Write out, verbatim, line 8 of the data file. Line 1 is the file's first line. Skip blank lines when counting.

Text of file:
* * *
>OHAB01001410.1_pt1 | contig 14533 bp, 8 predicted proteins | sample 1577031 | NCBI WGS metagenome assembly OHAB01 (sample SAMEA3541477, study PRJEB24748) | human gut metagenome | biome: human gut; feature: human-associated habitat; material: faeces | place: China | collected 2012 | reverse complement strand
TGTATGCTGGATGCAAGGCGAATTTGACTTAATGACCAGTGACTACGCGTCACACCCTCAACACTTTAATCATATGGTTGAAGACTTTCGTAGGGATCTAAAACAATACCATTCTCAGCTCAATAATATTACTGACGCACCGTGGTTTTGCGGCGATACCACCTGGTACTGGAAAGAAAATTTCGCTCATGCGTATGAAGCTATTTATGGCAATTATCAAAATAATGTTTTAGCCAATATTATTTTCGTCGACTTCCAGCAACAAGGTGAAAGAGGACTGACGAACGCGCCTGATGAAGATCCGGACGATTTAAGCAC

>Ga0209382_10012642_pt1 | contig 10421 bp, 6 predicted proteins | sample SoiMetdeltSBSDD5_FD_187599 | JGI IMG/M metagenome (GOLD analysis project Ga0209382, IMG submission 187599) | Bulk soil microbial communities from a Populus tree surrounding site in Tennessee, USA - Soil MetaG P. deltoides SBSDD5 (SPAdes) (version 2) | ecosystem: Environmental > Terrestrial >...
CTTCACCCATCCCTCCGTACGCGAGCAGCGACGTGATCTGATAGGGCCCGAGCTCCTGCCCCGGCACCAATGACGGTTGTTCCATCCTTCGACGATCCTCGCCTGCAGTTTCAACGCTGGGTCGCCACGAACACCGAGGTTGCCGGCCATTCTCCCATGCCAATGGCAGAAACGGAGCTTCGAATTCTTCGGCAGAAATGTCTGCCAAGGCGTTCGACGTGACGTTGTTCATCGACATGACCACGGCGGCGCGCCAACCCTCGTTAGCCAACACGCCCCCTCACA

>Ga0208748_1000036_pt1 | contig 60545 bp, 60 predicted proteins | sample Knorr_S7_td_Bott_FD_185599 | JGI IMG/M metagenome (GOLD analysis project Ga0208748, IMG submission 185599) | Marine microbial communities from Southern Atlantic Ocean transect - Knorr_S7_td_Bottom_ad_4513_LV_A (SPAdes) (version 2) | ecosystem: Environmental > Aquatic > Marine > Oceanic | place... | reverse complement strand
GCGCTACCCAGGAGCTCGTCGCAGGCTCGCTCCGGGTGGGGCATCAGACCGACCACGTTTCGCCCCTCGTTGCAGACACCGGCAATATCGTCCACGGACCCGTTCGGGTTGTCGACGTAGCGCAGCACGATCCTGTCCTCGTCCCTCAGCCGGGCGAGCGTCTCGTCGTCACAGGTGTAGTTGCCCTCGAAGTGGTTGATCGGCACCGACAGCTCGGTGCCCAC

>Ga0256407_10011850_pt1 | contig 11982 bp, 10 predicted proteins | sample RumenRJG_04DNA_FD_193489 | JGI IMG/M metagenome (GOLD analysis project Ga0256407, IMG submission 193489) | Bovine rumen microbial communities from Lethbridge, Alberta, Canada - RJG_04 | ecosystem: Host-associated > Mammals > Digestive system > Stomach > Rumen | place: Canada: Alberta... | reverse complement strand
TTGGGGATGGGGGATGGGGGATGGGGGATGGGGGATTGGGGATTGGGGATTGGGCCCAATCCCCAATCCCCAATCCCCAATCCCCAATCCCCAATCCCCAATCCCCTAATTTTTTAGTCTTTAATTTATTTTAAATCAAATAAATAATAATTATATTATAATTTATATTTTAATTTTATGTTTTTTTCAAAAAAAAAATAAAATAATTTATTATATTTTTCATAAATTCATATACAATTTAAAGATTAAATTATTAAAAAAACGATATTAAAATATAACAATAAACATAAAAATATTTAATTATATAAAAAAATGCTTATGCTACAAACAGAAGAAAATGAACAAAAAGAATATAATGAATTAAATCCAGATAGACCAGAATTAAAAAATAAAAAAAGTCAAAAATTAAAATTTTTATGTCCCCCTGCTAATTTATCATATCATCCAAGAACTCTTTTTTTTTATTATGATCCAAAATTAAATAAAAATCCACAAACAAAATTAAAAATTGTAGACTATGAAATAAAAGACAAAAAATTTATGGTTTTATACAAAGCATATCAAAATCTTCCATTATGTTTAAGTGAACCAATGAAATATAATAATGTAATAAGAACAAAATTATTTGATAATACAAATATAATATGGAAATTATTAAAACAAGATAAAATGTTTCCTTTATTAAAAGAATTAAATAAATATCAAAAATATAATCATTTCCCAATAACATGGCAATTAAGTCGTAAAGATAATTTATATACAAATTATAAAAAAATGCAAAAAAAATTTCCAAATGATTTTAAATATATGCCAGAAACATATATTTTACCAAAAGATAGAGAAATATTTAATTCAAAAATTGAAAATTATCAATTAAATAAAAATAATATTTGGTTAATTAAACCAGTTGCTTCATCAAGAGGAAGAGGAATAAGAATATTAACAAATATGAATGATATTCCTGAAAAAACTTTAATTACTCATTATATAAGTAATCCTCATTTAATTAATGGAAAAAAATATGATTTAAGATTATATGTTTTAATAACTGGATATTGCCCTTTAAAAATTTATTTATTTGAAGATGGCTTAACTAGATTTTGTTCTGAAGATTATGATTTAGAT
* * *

TTGGGGATGGGGGATGGGGGATGGGGGATGGGGGATTGGGGATTGGGGATTGGGCCCAATCCCCAATCCCCAATCCCCAATCCCCAATCCCCAATCCCCAATCCCCTAATTTTTTAGTCTTTAATTTATTTTAAATCAAATAAATAATAATTATATTATAATTTATATTTTAATTTTATGTTTTTTTCAAAAAAAAAATAAAATAATTTATTATATTTTTCATAAATTCATATACAATTTAAAGATTAAATTATTAAAAAAACGATATTAAAATATAACAATAAACATAAAAATATTTAATTATATAAAAAAATGCTTATGCTACAAACAGAAGAAAATGAACAAAAAGAATATAATGAATTAAATCCAGATAGACCAGAATTAAAAAATAAAAAAAGTCAAAAATTAAAATTTTTATGTCCCCCTGCTAATTTATCATATCATCCAAGAACTCTTTTTTTTTATTATGATCCAAAATTAAATAAAAATCCACAAACAAAATTAAAAATTGTAGACTATGAAATAAAAGACAAAAAATTTATGGTTTTATACAAAGCATATCAAAATCTTCCATTATGTTTAAGTGAACCAATGAAATATAATAATGTAATAAGAACAAAATTATTTGATAATACAAATATAATATGGAAATTATTAAAACAAGATAAAATGTTTCCTTTATTAAAAGAATTAAATAAATATCAAAAATATAATCATTTCCCAATAACATGGCAATTAAGTCGTAAAGATAATTTATATACAAATTATAAAAAAATGCAAAAAAAATTTCCAAATGATTTTAAATATATGCCAGAAACATATATTTTACCAAAAGATAGAGAAATATTTAATTCAAAAATTGAAAATTATCAATTAAATAAAAATAATATTTGGTTAATTAAACCAGTTGCTTCATCAAGAGGAAGAGGAATAAGAATATTAACAAATATGAATGATATTCCTGAAAAAACTTTAATTACTCATTATATAAGTAATCCTCATTTAATTAATGGAAAAAAATATGATTTAAGATTATATGTTTTAATAACTGGATATTGCCCTTTAAAAATTTATTTATTTGAAGATGGCTTAACTAGATTTTGTTCTGAAGATTATGATTTAGAT